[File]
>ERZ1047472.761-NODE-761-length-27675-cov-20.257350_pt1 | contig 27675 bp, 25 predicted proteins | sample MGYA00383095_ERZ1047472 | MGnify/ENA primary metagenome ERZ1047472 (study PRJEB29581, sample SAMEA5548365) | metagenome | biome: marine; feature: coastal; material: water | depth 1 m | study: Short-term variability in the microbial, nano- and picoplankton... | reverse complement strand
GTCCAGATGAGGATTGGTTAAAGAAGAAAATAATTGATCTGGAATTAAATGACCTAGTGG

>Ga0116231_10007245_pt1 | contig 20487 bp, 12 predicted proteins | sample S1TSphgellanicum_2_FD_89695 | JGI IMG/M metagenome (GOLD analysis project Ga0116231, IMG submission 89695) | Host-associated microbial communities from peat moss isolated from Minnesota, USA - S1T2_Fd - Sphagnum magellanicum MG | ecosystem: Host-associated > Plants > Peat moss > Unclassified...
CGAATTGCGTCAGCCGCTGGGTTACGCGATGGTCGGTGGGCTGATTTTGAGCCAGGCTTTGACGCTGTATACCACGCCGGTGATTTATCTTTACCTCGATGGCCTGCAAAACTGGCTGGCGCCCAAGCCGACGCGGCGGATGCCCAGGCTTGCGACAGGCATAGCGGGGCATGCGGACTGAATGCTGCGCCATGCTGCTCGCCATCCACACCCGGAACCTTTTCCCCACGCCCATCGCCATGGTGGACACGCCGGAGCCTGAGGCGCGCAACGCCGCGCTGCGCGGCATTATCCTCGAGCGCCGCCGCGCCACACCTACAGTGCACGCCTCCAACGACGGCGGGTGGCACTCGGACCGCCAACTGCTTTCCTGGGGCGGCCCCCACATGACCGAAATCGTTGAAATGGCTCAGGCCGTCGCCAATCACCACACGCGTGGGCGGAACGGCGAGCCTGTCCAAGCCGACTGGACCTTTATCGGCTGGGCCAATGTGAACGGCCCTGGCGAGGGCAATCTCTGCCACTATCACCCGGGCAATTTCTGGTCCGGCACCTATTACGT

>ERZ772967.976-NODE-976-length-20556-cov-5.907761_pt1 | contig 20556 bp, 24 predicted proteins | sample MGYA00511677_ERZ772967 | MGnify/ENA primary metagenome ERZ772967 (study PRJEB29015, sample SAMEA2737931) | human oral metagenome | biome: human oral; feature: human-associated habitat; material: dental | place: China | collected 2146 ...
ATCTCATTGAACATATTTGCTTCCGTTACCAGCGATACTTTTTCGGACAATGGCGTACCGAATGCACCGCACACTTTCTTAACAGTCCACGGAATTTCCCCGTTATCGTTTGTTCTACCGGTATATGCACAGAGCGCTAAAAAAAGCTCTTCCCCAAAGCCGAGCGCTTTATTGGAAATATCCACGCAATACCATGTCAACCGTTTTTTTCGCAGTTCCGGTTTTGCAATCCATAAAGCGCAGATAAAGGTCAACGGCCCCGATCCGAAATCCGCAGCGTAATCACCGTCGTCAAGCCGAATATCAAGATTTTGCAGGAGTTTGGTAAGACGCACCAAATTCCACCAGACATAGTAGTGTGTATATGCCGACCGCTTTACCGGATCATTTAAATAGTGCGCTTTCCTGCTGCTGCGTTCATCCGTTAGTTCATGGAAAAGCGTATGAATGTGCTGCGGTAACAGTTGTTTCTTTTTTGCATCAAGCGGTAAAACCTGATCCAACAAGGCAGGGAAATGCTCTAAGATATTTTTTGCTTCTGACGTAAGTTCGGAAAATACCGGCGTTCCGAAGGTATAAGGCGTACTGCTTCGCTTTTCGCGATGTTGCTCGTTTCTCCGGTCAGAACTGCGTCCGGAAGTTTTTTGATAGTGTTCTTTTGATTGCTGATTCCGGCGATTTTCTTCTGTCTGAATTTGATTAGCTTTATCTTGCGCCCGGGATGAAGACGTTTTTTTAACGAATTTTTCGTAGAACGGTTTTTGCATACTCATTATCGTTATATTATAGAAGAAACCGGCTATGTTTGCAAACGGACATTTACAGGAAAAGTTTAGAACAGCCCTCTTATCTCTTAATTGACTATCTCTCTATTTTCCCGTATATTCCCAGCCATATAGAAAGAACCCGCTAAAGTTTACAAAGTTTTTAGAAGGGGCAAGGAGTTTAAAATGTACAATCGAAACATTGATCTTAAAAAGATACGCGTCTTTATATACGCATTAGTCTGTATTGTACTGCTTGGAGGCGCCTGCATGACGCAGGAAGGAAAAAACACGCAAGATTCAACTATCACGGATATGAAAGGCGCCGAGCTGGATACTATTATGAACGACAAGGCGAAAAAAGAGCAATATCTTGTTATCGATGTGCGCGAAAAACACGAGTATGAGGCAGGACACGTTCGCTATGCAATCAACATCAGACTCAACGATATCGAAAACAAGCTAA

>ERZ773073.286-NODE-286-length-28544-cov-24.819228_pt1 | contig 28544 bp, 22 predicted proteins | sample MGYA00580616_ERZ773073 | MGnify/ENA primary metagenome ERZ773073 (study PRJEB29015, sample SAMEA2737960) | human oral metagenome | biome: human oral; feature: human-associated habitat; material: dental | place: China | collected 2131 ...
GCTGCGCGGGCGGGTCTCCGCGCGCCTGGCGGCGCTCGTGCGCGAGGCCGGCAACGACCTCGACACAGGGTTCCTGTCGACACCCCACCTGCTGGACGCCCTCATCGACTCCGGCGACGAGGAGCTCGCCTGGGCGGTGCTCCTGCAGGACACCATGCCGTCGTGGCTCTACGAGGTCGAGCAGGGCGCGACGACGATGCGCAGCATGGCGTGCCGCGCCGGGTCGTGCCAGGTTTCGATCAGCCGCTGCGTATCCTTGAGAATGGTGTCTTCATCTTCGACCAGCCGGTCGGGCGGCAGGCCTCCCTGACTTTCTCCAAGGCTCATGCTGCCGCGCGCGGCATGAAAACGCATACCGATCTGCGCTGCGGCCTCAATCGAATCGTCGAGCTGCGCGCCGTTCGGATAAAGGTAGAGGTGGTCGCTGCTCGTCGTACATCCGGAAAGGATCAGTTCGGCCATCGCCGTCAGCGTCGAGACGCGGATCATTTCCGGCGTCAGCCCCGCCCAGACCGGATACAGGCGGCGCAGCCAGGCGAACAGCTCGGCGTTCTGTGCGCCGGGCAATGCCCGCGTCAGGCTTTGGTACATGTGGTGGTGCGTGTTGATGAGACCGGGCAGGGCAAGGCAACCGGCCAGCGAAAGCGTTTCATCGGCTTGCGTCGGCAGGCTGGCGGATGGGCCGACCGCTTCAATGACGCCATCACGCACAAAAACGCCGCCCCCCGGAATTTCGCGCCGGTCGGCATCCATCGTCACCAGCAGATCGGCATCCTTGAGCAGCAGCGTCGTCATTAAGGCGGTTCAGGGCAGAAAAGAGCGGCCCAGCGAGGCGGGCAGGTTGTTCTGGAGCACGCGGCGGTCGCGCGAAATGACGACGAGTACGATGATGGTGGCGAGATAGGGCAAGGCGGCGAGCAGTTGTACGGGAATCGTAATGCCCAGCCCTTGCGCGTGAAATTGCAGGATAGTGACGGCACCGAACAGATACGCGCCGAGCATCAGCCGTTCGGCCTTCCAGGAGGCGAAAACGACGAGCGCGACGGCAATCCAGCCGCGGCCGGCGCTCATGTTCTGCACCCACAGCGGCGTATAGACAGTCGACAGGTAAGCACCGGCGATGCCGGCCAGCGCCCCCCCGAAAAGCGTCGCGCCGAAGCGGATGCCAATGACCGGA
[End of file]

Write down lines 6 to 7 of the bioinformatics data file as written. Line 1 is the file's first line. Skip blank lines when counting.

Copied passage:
ATCTCATTGAACATATTTGCTTCCGTTACCAGCGATACTTTTTCGGACAATGGCGTACCGAATGCACCGCACACTTTCTTAACAGTCCACGGAATTTCCCCGTTATCGTTTGTTCTACCGGTATATGCACAGAGCGCTAAAAAAAGCTCTTCCCCAAAGCCGAGCGCTTTATTGGAAATATCCACGCAATACCATGTCAACCGTTTTTTTCGCAGTTCCGGTTTTGCAATCCATAAAGCGCAGATAAAGGTCAACGGCCCCGATCCGAAATCCGCAGCGTAATCACCGTCGTCAAGCCGAATATCAAGATTTTGCAGGAGTTTGGTAAGACGCACCAAATTCCACCAGACATAGTAGTGTGTATATGCCGACCGCTTTACCGGATCATTTAAATAGTGCGCTTTCCTGCTGCTGCGTTCATCCGTTAGTTCATGGAAAAGCGTATGAATGTGCTGCGGTAACAGTTGTTTCTTTTTTGCATCAAGCGGTAAAACCTGATCCAACAAGGCAGGGAAATGCTCTAAGATATTTTTTGCTTCTGACGTAAGTTCGGAAAATACCGGCGTTCCGAAGGTATAAGGCGTACTGCTTCGCTTTTCGCGATGTTGCTCGTTTCTCCGGTCAGAACTGCGTCCGGAAGTTTTTTGATAGTGTTCTTTTGATTGCTGATTCCGGCGATTTTCTTCTGTCTGAATTTGATTAGCTTTATCTTGCGCCCGGGATGAAGACGTTTTTTTAACGAATTTTTCGTAGAACGGTTTTTGCATACTCATTATCGTTATATTATAGAAGAAACCGGCTATGTTTGCAAACGGACATTTACAGGAAAAGTTTAGAACAGCCCTCTTATCTCTTAATTGACTATCTCTCTATTTTCCCGTATATTCCCAGCCATATAGAAAGAACCCGCTAAAGTTTACAAAGTTTTTAGAAGGGGCAAGGAGTTTAAAATGTACAATCGAAACATTGATCTTAAAAAGATACGCGTCTTTATATACGCATTAGTCTGTATTGTACTGCTTGGAGGCGCCTGCATGACGCAGGAAGGAAAAAACACGCAAGATTCAACTATCACGGATATGAAAGGCGCCGAGCTGGATACTATTATGAACGACAAGGCGAAAAAAGAGCAATATCTTGTTATCGATGTGCGCGAAAAACACGAGTATGAGGCAGGACACGTTCGCTATGCAATCAACATCAGACTCAACGATATCGAAAACAAGCTAA

>ERZ773073.286-NODE-286-length-28544-cov-24.819228_pt1 | contig 28544 bp, 22 predicted proteins | sample MGYA00580616_ERZ773073 | MGnify/ENA primary metagenome ERZ773073 (study PRJEB29015, sample SAMEA2737960) | human oral metagenome | biome: human oral; feature: human-associated habitat; material: dental | place: China | collected 2131 ...